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PLANE TRIGONOMETRY Plane Trigonometry is that branch of Mathematics which teaches us how to compute the sides and angles of plane triangles ; it is divided into right-angled and oblique-angled Trigonometry, according as it is applied to the mensuration of right-angled triangles or oblique-angled triangles. It is used by the navigator to solve all the problems in the sailings except great circle sailing, which is solved by right-angled and oblique-angled spherical trigonometry.

RIGHT-ANGLED TRIGONOMETRY 1. Every triangle consists of six parts ; namely, three sides and three angles.

2. The sum of three angles of every plane triangle is equal to two right angles, or 180°; hence, if one of the angles be known, the sum of the other two may be found by subtracting the given angle from 180° : also, if two of the angles be known, their sum subtracted from 180° will give the third angle. Again, in a right-angled triangle (since the right angle contains 90°), the sum of the two acute angles is equal to 90° : therefore, if one of the acute angles be given, the other will be found by subtracting the given angle from 90°

3. Any two sides of a triangle added together will be greater than the third side.

4. The greatest side of a triangle is opposite the greatest angle, and the least side opposite the least angle; also, in the same triangle, equal sides are opposite to equal angles.

5. In any right-angled triangle, the side which is opposite to the right angle is called the hypotenuse ; and of the other two sides, one is frequently termed the base, and the other, the perpendicular.

In every right-angled triangle, the square of the hypotenuse (or side opposite to the right angle) is equal to the sum of the squares of the sides which contain that angle.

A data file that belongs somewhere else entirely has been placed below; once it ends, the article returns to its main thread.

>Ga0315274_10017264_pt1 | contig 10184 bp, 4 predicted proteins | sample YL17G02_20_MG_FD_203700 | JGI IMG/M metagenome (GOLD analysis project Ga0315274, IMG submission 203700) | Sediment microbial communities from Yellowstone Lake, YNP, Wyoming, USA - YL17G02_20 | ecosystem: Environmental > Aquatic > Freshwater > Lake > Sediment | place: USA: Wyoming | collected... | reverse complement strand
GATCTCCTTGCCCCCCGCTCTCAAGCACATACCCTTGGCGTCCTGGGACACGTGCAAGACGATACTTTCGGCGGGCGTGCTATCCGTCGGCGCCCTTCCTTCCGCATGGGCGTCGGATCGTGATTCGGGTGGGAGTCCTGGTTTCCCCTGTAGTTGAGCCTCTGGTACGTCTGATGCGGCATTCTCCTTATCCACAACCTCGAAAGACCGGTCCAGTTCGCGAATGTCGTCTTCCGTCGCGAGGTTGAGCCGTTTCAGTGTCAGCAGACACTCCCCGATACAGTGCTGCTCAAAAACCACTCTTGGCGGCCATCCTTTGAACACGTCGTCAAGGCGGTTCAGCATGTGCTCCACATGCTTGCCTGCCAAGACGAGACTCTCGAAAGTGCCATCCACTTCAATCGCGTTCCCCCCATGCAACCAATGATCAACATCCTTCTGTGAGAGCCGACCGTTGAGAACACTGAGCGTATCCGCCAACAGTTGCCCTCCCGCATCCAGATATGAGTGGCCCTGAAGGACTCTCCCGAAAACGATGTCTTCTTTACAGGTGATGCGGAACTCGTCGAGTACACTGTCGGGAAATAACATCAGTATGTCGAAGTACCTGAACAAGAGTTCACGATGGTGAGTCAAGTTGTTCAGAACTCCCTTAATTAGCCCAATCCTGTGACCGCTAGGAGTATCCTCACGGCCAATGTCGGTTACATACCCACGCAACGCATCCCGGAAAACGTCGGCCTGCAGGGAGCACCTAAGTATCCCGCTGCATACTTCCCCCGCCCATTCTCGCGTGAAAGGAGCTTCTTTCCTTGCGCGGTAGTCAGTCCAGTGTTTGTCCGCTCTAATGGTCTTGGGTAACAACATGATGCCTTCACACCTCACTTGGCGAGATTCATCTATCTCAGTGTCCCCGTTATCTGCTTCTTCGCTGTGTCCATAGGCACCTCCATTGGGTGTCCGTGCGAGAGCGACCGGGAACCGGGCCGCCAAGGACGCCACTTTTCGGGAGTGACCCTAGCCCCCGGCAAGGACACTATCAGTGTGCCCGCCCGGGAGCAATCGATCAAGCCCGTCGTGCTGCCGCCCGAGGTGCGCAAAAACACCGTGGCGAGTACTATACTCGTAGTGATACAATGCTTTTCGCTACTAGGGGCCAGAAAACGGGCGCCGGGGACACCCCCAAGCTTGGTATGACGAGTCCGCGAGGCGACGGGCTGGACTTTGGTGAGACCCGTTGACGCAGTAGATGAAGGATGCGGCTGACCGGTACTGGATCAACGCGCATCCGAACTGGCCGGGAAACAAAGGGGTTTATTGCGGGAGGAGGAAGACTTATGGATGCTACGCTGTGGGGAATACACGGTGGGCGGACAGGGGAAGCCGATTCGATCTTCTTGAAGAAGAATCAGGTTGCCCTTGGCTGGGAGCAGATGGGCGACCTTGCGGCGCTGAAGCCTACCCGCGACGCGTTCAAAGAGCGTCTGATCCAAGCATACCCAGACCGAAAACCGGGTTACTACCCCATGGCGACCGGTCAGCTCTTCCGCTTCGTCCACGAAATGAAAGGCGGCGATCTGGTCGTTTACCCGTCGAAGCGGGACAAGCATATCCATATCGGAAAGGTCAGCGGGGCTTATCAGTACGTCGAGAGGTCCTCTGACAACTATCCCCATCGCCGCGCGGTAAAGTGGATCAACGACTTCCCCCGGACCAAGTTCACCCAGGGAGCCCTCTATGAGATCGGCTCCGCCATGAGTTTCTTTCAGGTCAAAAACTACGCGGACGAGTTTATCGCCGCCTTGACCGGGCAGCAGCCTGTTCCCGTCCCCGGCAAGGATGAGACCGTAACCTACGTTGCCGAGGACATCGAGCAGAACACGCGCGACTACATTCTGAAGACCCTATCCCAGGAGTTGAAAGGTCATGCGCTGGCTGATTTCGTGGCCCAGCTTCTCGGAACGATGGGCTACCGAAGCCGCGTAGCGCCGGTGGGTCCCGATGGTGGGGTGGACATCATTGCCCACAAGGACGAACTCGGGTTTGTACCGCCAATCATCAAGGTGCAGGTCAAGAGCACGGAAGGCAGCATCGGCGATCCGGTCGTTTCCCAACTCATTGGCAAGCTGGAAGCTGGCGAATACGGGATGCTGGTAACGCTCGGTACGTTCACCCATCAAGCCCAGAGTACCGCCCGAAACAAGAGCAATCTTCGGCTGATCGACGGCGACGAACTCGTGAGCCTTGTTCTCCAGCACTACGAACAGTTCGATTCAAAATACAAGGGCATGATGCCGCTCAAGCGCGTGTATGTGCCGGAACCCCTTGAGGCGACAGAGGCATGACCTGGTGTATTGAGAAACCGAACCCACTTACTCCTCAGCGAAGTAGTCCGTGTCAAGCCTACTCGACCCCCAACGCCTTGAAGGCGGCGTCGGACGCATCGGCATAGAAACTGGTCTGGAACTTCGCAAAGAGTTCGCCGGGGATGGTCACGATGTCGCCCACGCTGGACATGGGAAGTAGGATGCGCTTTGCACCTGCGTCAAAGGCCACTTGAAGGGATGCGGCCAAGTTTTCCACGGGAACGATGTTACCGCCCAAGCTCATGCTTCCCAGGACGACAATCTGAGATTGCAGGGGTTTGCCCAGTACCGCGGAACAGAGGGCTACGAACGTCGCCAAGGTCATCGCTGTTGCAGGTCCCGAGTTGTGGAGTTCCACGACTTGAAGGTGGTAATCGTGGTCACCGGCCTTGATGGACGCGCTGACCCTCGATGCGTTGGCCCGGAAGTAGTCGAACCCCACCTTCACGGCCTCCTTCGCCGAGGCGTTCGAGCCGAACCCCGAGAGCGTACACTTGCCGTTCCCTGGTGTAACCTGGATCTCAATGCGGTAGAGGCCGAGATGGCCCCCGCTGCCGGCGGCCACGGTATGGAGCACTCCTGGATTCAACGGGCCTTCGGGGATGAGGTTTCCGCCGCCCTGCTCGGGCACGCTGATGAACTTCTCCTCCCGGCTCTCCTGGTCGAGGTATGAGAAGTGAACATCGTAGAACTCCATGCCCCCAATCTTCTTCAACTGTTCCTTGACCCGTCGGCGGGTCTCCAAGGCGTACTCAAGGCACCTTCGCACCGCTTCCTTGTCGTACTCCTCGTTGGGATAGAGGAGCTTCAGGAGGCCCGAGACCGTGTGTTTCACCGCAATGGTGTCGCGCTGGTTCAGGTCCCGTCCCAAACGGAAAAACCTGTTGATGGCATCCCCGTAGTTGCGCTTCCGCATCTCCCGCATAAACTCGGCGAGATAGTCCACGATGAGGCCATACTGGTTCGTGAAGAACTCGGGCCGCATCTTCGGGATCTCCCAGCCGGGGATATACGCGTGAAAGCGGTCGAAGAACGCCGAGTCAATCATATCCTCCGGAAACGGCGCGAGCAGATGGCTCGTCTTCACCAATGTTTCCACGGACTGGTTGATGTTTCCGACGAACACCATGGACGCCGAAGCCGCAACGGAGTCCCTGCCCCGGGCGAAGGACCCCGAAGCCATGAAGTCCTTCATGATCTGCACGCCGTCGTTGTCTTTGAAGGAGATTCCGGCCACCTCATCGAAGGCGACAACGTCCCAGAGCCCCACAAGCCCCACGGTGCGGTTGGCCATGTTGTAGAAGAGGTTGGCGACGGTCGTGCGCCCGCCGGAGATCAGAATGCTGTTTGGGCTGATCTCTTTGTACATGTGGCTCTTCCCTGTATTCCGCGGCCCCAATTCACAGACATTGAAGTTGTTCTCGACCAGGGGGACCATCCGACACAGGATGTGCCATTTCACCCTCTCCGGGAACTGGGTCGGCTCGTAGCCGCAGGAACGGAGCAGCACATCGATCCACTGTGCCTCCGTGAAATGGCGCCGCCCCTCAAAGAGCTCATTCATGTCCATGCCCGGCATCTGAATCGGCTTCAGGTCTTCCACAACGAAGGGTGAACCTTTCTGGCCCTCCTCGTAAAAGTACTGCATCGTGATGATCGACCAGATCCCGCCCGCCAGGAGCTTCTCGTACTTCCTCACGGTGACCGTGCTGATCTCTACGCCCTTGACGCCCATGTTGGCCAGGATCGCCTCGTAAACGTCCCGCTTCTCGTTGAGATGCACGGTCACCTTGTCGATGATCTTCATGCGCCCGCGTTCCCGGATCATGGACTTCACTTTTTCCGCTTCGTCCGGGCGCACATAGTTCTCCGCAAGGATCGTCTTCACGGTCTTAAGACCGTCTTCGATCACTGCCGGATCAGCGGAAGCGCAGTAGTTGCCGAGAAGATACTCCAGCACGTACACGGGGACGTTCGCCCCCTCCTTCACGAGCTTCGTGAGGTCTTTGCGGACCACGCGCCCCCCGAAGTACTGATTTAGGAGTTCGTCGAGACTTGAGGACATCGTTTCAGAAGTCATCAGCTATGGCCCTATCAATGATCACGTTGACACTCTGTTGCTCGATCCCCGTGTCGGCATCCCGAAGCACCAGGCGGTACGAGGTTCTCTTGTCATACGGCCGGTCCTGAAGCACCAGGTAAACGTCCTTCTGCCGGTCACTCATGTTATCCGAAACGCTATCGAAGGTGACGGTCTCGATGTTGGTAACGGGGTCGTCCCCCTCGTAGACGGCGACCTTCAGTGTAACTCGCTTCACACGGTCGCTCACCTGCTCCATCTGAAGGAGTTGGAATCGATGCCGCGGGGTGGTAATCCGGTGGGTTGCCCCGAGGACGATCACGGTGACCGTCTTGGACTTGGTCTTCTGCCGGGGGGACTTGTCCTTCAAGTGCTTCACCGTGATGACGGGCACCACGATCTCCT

Hence also in a right-angled triangle, the square of either of the two sides is equal to the difference of the squares of the hypotenuse and the other side.

6. Two right-angled triangles are equal to one another in all respects, when they have

1. The hypotenuse, and a side of the one equal

to the hypotenuse and a side of the other,

each to each ;
2. The hypotenuse and an acute angle equal ;
3. Two sides equal ;
4. A side and the adjoining acute angle equal;

5. A side and the opposite acute angle equal; 7. Two triangles are said to be similar when all the angles of the one are respectively equal to all the angles of the other; as, for instance, the triangle A B C is similar to the triangle DE F, because the angles A, B, and C are respectively equal to the angles D, E, and F.

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The sides of similar triangles, opposite to equal angles, are proportional; thus in the triangles A B C and DEF, as A B is to DE, so is AC to DF, and so is BC to EF. Or as 4: 8:: 5:10 :: 3:6. But this is better illustrated on the basis of the ratio of the sides, as will be seen presently.